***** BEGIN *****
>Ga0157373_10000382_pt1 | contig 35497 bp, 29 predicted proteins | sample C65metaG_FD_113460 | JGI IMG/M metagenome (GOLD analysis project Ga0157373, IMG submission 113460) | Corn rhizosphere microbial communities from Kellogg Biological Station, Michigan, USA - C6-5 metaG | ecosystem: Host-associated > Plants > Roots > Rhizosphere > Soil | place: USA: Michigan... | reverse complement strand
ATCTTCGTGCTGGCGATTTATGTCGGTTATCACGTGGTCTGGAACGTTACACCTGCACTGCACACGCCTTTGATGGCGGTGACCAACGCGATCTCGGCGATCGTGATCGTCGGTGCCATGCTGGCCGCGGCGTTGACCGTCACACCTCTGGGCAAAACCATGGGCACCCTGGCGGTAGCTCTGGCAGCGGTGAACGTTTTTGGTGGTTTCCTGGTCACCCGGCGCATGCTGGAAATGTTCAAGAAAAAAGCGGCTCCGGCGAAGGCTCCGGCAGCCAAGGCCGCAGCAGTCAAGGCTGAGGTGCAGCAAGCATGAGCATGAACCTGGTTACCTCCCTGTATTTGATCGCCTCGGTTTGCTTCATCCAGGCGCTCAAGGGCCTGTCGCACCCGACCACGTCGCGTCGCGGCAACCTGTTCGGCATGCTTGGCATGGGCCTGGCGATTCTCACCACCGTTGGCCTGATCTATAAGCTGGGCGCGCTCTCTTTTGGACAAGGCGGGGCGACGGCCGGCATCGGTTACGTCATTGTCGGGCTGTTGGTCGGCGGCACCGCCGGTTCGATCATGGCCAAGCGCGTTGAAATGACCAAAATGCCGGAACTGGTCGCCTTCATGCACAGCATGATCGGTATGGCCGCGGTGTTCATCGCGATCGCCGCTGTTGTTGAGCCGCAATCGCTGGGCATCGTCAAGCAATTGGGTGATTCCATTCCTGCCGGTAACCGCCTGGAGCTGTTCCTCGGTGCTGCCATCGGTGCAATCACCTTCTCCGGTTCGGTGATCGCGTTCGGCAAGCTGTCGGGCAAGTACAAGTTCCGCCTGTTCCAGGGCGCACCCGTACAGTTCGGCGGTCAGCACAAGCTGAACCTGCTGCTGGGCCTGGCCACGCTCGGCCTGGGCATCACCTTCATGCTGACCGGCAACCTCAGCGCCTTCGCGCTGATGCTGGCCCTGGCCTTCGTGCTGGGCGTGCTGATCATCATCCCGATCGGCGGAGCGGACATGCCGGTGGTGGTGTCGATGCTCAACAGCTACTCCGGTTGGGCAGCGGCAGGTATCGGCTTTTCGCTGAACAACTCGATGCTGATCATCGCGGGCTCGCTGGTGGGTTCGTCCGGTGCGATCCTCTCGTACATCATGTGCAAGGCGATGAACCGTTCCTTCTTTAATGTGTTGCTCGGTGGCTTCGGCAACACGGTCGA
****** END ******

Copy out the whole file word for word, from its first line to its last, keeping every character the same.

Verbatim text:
>Ga0157373_10000382_pt1 | contig 35497 bp, 29 predicted proteins | sample C65metaG_FD_113460 | JGI IMG/M metagenome (GOLD analysis project Ga0157373, IMG submission 113460) | Corn rhizosphere microbial communities from Kellogg Biological Station, Michigan, USA - C6-5 metaG | ecosystem: Host-associated > Plants > Roots > Rhizosphere > Soil | place: USA: Michigan... | reverse complement strand
ATCTTCGTGCTGGCGATTTATGTCGGTTATCACGTGGTCTGGAACGTTACACCTGCACTGCACACGCCTTTGATGGCGGTGACCAACGCGATCTCGGCGATCGTGATCGTCGGTGCCATGCTGGCCGCGGCGTTGACCGTCACACCTCTGGGCAAAACCATGGGCACCCTGGCGGTAGCTCTGGCAGCGGTGAACGTTTTTGGTGGTTTCCTGGTCACCCGGCGCATGCTGGAAATGTTCAAGAAAAAAGCGGCTCCGGCGAAGGCTCCGGCAGCCAAGGCCGCAGCAGTCAAGGCTGAGGTGCAGCAAGCATGAGCATGAACCTGGTTACCTCCCTGTATTTGATCGCCTCGGTTTGCTTCATCCAGGCGCTCAAGGGCCTGTCGCACCCGACCACGTCGCGTCGCGGCAACCTGTTCGGCATGCTTGGCATGGGCCTGGCGATTCTCACCACCGTTGGCCTGATCTATAAGCTGGGCGCGCTCTCTTTTGGACAAGGCGGGGCGACGGCCGGCATCGGTTACGTCATTGTCGGGCTGTTGGTCGGCGGCACCGCCGGTTCGATCATGGCCAAGCGCGTTGAAATGACCAAAATGCCGGAACTGGTCGCCTTCATGCACAGCATGATCGGTATGGCCGCGGTGTTCATCGCGATCGCCGCTGTTGTTGAGCCGCAATCGCTGGGCATCGTCAAGCAATTGGGTGATTCCATTCCTGCCGGTAACCGCCTGGAGCTGTTCCTCGGTGCTGCCATCGGTGCAATCACCTTCTCCGGTTCGGTGATCGCGTTCGGCAAGCTGTCGGGCAAGTACAAGTTCCGCCTGTTCCAGGGCGCACCCGTACAGTTCGGCGGTCAGCACAAGCTGAACCTGCTGCTGGGCCTGGCCACGCTCGGCCTGGGCATCACCTTCATGCTGACCGGCAACCTCAGCGCCTTCGCGCTGATGCTGGCCCTGGCCTTCGTGCTGGGCGTGCTGATCATCATCCCGATCGGCGGAGCGGACATGCCGGTGGTGGTGTCGATGCTCAACAGCTACTCCGGTTGGGCAGCGGCAGGTATCGGCTTTTCGCTGAACAACTCGATGCTGATCATCGCGGGCTCGCTGGTGGGTTCGTCCGGTGCGATCCTCTCGTACATCATGTGCAAGGCGATGAACCGTTCCTTCTTTAATGTGTTGCTCGGTGGCTTCGGCAACACGGTCGA